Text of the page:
“It’s estimated that, in large part thanks to new, coal-powered infrastructure, between 1 billion and 2 billion people now have access to clean drinking water that didn’t 20 years ago.”
So far this week, I’ve argued that fossil fuels actually improve the environment for human beings, and applied that idea to two important strategies for any debate on the value of fossil fuels: taking the moral high ground and taking the environmental high ground.
I apply both in the following excerpt from my book, Fossil Fuels Improve the Planet.
How the Coal Industry Should Defend itself
Once you understand that coal and other fossil fuels improve our environment, your ability to defend them is incomparably greater.
Let’s work through an example: the controversy over coal exports in the Pacific Northwest.
Here’s a typical attack: “They’re coming to ship their poison so they can poison the people in China. And that poison’s going to come back here and poison your salmon and your children, so don’t let it happen.” 
That was from Robert F. Kennedy, Jr.
So let’s say you’re debating Robert F. Kennedy Jr. in the media. How do you respond?
If you’re clear that coal improves our environment, not just that it’s less poisonous than he thinks, you can completely turn the tables and make clear that as supporters of coal you’re the environmental benefactor and he’s the environmental danger.
Here’s how I might respond if I were in the coal industry:
Mr. Kennedy has described coal as poison and those of us in the coal industry as poison dealers. That’s a very serious accusation. He is telling our coal miners, our coal transporters, our coal power generators—and their families—that they’re accessories to murder.
Nothing could be further from the truth.
To say something is poison means that it makes you very sick or kills you. But when countries generate electricity using coal, they lead healthier and longer lives.
In the last 20 years, countries such as China and India have started using many times more coal, and their health and longevity have shot up. They are buying it voluntarily because it is good for their lives.
It’s estimated that, in large part thanks to new, coal-powered infrastructure, between 1 billion and 2 billion people now have access to clean drinking water that didn’t 20 years ago.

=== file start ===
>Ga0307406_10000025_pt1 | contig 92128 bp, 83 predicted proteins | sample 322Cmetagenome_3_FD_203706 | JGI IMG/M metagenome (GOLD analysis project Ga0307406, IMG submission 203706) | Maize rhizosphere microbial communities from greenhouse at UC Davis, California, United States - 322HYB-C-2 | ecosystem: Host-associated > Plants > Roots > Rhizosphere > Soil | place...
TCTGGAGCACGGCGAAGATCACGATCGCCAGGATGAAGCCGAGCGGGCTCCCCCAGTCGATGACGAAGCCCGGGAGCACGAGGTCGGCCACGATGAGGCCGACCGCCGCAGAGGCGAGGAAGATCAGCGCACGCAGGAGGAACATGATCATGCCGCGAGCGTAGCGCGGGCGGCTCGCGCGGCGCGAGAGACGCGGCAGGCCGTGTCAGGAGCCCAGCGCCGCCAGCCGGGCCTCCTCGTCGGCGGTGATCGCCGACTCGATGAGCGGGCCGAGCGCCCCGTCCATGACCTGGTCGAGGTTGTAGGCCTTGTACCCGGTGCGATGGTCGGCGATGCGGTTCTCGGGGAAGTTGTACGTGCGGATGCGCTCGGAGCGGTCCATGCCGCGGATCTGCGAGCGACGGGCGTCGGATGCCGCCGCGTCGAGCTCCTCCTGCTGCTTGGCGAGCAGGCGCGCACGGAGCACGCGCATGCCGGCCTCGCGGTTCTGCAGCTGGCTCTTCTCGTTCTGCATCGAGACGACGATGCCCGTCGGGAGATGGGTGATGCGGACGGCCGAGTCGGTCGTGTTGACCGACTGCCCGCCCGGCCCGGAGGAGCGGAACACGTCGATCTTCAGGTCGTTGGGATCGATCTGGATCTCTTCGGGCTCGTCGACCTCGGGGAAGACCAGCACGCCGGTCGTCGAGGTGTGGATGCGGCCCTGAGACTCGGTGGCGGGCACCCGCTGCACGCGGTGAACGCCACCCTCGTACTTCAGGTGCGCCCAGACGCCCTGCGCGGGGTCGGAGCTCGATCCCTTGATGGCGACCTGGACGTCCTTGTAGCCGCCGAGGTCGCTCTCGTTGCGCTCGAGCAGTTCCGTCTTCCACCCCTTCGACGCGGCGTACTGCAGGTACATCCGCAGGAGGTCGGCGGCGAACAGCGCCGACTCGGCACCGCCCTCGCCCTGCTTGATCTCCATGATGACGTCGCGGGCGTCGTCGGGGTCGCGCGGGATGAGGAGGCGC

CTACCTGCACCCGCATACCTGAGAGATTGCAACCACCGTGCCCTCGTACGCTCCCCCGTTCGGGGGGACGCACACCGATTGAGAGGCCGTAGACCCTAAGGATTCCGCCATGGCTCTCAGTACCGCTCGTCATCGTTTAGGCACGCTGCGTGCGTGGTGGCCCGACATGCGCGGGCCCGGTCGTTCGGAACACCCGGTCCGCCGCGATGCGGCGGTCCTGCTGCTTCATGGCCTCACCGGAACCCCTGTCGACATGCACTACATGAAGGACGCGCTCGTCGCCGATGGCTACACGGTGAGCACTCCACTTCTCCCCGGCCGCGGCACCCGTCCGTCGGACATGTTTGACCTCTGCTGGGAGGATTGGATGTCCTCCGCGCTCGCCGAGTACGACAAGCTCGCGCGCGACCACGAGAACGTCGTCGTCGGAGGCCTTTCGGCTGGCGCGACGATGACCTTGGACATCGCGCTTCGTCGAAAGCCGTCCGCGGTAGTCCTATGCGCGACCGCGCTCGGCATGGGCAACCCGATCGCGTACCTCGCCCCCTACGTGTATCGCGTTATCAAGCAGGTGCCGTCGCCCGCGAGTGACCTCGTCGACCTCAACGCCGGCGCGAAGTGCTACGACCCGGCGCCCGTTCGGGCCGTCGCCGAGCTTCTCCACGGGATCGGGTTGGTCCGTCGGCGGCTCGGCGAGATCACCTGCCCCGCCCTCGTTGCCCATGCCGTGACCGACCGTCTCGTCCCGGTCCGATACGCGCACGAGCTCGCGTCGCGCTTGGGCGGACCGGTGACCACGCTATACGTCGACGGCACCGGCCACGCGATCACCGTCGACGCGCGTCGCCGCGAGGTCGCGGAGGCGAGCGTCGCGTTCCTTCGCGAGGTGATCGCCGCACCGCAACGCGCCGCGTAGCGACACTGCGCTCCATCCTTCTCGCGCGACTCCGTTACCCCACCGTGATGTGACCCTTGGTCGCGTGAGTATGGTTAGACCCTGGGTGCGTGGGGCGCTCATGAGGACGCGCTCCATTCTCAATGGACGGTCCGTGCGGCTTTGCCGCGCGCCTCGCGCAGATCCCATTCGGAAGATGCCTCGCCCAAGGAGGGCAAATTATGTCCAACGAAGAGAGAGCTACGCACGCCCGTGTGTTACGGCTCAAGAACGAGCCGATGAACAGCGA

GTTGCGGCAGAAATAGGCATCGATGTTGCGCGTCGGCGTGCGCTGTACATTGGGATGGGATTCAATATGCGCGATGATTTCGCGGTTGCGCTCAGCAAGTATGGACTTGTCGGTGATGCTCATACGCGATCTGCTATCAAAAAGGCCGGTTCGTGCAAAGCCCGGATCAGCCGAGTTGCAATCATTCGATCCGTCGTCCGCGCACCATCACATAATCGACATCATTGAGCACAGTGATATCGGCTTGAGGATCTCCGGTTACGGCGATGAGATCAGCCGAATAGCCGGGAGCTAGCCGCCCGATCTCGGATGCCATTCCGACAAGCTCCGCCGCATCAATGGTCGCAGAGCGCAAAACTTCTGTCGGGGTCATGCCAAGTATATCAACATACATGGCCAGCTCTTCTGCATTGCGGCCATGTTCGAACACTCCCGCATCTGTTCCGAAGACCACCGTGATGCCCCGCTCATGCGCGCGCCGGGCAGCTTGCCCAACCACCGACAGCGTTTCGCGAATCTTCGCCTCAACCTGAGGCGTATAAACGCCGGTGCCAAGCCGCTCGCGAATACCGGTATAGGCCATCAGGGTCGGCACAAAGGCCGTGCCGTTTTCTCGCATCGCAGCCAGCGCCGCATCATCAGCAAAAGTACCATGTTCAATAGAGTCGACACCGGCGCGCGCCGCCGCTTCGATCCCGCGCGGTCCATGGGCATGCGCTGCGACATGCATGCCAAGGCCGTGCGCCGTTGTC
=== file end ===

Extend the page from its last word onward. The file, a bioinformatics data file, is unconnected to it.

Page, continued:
Do you know what clean drinking water means to a child who can play with his friends because he’s not deathly ill with some parasite? Do you know what this means to a mother who doesn’t have to worry about the water she gives her child, morning, noon, and night?
Without coal, countless children would be unnecessarily sick. Is Mr. Kennedy saying we should turn back the clock? There are still nearly a billion more people without clean drinking water, whom coal could help. 
Is Mr. Kennedy saying we shouldn’t go forward? Coal is the opposite of poison—it is medicine.
Now coal has certain risks—as does medicine.
Coal’s risks come from the fact that historically it was formed from super-compressed ancient plants.
As a result, coal contains natural plant elements like nitrogen and sulfur, which are benign in modest quantities but harmful in larger quantities.
Therefore, it’s important to limit the amount of these materials that come out of coal plants near large population areas—which is exactly what we in the American coal industry do. And that’s what we encourage other countries to do.
If Mr. Kennedy truly cares about human health around the world, he should join the coal industry in the campaign to free coal exports while calling for better pollution laws abroad.”
What is Kennedy going to say to this? What’s any anti-coal person going to say about this? In my experience, it’s hard to say much.
And the reason it’s hard to say much to that kind of argument is because it clearly addresses the moral issue head-on, rather than dodging morality to focus on narrow practical benefits.
Since the moral issue in this case is the environmental issue, taking the high ground on both is only a matter of confidently conveying a few incontrovertible facts about the relationship between coal and the human environment, and unapologetically taking credit for the benefits to human life.
 L., Emily, “Robert F. Kennedy, Jr: ‘Coal is Crime,’” Care2, May 8, 2012, accessed February 17, 2013.
 UNICEF, Progress on Drinking Water and Sanitation 2012 Update, accessed Feb. 15, 2013.